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Getting the hookups: Sponsorship is a two way street - Chapter 2
By Bill Mills - Jan 2005
WARPIG File Photos By Dawn Mills

This article is a continuation of Getting the Hookups: Sponsorship is a two way street.  You may read Chapter 1 here.

In the first installment of this article we considered what value a company logo on a player’s jersey can be to a sponsor, and why it isn’t always something they can use.  But sponsorship for publicity’s sake isn’t the only thing paintball companies need.

Publicity is not the only thing you have to offer

Let’s get real, if you don’t have the track record of big wins, there is no way you’ll be able to convince a potential sponsor you’re any different from the thousand other teams who think they will be next years big winners.  While publicity is probably the basis of a sponsorship most people want, it’s not the only way to work a deal.  It’s easier, because it usually doesn’t mean much extra work, but some potential sponsors might benefit from your team in ways other than getting their logo or product in front of a lot of people. 

In the 1990s, the Phantom Jesters were an amateur tournament team who took home their share of trophies at NPPL events and the International Amateur Open (some of the team members later went on to become NXL referees.)  One of their main sponsors was Pro Team Products.  One of the things the Jesters were required to do as a part of their sponsorship package was supply one or two people a day to work in Pro Team’s booth at the Paintball World Cup.  This met a need Pro Team had – additional staff for their booth, and since they knew the Jesters were familiar with their products, the team was able to provide the sponsor something they might not be able to get through many other people.

Paintball fields are a great potential sponsor for an exchange of services arrangement.  Field owners always need workers – whether it is for clearing brush and building bunkers, or refereeing games.  For a field owner, if they can get workers without paying out cash in salaries for them, they’ve helped their bottom-line.  A fairly common sponsorship arrangement between a paintball field and a team is for the team to provide an agreed upon number of people to work at the field for a set number of hours each month in exchange for not having to pay to use the field for practices, and a discount on buying paint.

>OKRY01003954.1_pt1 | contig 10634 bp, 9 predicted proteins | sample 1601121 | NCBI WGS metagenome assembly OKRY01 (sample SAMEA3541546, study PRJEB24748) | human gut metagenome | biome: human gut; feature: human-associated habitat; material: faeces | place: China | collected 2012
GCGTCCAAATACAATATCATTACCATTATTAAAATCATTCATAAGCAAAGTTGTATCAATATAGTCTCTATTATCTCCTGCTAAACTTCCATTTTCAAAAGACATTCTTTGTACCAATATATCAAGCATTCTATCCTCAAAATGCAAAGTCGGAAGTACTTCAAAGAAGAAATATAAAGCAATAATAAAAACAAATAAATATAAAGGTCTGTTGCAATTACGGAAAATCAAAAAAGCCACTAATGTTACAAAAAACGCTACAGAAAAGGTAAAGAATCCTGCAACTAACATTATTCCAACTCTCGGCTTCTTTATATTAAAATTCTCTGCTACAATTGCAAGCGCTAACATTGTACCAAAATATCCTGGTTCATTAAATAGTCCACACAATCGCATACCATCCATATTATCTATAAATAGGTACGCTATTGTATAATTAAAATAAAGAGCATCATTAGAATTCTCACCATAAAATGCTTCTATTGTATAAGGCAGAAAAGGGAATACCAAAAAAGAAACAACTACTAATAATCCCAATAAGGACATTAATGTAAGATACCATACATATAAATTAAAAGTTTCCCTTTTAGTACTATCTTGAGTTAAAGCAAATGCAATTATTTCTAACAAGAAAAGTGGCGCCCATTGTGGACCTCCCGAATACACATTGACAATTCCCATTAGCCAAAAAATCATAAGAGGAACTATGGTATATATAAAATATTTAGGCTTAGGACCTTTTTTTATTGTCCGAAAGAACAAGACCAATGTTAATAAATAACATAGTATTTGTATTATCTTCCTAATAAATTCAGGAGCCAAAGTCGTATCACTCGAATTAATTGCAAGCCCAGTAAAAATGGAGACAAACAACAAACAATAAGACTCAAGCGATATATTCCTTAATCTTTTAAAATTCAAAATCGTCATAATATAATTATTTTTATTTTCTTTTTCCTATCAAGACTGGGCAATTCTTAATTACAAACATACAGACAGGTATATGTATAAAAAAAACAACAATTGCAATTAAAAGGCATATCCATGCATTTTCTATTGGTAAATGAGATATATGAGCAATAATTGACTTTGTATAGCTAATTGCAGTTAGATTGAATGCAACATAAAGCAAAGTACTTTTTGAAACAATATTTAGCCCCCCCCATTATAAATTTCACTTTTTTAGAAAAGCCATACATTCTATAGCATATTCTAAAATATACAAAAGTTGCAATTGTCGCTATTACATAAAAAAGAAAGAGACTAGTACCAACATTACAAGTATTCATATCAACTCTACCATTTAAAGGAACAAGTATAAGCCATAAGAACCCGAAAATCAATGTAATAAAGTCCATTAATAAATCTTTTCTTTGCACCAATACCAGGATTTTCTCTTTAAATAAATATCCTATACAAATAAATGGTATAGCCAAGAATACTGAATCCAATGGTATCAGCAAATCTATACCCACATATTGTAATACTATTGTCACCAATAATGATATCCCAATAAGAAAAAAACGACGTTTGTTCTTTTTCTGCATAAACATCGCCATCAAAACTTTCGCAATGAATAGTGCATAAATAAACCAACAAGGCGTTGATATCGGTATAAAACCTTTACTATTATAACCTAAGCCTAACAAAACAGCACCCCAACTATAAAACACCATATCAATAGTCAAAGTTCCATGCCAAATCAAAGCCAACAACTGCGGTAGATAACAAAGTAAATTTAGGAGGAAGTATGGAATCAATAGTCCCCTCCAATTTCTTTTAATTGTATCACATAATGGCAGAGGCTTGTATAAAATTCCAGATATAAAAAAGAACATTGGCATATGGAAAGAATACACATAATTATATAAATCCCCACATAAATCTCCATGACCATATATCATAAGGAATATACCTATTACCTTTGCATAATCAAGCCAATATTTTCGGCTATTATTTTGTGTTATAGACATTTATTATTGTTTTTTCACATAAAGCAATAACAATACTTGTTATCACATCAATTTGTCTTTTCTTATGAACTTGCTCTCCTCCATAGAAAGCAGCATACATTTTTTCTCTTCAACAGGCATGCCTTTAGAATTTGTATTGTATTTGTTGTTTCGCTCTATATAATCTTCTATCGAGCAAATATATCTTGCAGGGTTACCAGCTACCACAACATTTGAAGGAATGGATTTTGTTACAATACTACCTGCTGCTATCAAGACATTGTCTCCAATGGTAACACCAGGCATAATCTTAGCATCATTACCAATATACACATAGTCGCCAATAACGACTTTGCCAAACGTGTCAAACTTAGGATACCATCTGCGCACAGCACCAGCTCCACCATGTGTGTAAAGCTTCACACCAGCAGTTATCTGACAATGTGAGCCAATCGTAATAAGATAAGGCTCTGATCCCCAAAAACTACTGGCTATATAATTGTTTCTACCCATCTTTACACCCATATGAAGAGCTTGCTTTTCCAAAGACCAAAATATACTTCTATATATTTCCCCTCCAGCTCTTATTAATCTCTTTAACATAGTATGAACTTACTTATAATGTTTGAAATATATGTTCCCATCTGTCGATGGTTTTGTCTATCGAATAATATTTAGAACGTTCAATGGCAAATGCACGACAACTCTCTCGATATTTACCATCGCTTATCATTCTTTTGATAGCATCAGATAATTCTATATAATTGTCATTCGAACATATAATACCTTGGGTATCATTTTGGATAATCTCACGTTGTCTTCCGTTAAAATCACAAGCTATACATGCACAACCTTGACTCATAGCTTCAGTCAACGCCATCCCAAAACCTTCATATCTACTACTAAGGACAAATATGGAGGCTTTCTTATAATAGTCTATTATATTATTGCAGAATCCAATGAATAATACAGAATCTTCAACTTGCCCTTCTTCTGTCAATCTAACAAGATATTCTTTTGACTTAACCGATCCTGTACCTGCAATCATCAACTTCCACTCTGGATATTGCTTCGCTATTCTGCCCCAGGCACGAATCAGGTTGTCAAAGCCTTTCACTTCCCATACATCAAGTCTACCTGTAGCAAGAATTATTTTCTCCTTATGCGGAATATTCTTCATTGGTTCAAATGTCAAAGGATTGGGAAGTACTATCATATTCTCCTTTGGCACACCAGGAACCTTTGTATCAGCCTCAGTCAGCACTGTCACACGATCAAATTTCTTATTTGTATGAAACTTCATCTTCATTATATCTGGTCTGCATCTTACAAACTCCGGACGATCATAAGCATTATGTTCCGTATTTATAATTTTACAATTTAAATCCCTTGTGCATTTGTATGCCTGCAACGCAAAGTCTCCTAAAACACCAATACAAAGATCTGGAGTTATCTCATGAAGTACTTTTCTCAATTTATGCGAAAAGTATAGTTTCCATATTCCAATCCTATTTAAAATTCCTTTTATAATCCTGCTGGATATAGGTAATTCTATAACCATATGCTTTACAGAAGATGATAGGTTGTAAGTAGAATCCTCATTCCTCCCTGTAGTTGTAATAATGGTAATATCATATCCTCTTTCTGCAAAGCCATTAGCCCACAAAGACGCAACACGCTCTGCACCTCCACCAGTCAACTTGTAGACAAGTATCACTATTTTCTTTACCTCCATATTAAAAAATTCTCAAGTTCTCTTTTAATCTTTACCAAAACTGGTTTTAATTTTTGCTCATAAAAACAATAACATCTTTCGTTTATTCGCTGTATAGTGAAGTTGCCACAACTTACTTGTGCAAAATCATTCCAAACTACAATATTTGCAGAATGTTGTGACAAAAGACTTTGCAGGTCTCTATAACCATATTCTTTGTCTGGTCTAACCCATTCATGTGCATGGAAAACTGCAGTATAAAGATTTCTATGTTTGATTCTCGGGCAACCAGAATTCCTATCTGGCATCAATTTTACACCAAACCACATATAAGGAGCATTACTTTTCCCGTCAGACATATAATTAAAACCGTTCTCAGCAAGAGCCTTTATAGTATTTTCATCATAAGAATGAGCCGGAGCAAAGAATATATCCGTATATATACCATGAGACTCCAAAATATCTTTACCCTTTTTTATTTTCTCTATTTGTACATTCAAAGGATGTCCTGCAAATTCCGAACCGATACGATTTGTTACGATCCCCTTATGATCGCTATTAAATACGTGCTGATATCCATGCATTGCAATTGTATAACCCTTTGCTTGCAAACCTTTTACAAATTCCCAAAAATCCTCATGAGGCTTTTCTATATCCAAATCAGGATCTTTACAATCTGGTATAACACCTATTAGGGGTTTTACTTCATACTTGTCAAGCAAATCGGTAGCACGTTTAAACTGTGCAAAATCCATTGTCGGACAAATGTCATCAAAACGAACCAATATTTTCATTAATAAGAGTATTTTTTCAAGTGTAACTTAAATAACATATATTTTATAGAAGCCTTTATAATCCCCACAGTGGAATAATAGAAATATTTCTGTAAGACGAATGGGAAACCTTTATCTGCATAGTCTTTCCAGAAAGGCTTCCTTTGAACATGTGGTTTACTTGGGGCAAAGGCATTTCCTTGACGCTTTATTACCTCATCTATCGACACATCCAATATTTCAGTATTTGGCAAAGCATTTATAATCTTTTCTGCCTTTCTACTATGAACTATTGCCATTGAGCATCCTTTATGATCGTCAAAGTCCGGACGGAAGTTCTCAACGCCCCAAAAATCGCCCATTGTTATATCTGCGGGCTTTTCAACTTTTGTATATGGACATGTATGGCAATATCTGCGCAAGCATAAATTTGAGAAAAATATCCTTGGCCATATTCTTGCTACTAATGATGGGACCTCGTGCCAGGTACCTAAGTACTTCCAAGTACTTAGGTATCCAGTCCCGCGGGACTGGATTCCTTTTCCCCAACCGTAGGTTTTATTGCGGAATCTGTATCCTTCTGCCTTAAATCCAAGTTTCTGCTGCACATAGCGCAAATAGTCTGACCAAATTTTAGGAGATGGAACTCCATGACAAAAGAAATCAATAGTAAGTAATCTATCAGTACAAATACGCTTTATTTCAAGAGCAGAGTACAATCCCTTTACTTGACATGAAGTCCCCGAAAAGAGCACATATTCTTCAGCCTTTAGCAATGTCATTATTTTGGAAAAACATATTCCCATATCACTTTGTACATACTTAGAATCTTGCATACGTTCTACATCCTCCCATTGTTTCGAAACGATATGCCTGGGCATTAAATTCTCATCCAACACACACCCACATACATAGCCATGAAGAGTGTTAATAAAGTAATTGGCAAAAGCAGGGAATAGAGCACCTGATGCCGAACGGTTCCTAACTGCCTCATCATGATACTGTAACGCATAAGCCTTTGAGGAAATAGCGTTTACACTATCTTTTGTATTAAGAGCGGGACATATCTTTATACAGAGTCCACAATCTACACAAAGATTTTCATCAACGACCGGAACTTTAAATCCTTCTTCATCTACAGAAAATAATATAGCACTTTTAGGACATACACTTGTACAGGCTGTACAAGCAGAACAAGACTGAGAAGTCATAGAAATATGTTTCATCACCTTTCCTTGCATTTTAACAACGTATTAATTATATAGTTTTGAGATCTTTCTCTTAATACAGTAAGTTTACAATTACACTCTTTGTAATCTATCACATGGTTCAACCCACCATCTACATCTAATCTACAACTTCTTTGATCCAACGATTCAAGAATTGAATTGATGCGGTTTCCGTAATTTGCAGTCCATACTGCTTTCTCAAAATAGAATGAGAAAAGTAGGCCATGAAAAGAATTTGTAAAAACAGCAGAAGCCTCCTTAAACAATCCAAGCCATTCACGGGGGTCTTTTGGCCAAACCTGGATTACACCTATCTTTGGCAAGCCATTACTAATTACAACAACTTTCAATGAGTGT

The more angles you cover, the better the deal

Publicizing your team, by making sure publications know about things you do and submitting stories and photos may not close a sponsorship deal on its own.  It can however, sweeten the deal if you’re doing something else for the sponsor.  In the mid 1990s, before I’d ever played in a tournament, I was a sponsored player wearing the I&I Sports logo.  I’d developed visibility as a writer in paintball magazines and on the Internet, and helped I&I launch their presence on the Internet, customizing shopping software to work with their existing store databases. 

So, let’s assume that our hypothetical friend Joe has read this article and taken the lessons to heart.  What might his conversation with Tim at Fly Rite paintballs sound like? 

 
Joe:  Hi Tim, how’s it going?  You recovered from that wild night in the bar the last night of World Cup?

Tim: Whew! That was some night.  I missed my flight home the next day, but I’m doing good now, ramping things up for next season’s marketing campaigns.  How are the Chupacabras doing?

Joe:  Fantastic, we picked up a couple of new front players, from Team Hello Kitty, that really rock.  We’re going to have a fantastic season.  In fact, that’s what I was calling you about, I wanted to discuss sponsorship for the new year.


10-4 Good Buddy

This phone call started out the same as the first example.  Why?  Because Tim definitely started out on the right foot.  One thing he did understand is the good buddy angle.  At paintball tournaments and trade shows there are usually opportunities to chat with people from the paintball industry – at lunches, player parties, trade show booths, and at many events at popular night spots frequented by attendees (such as Old Town Kissimmee during World Cup, or the lobby of the Sheraton Hotel at the International Amateur Open.)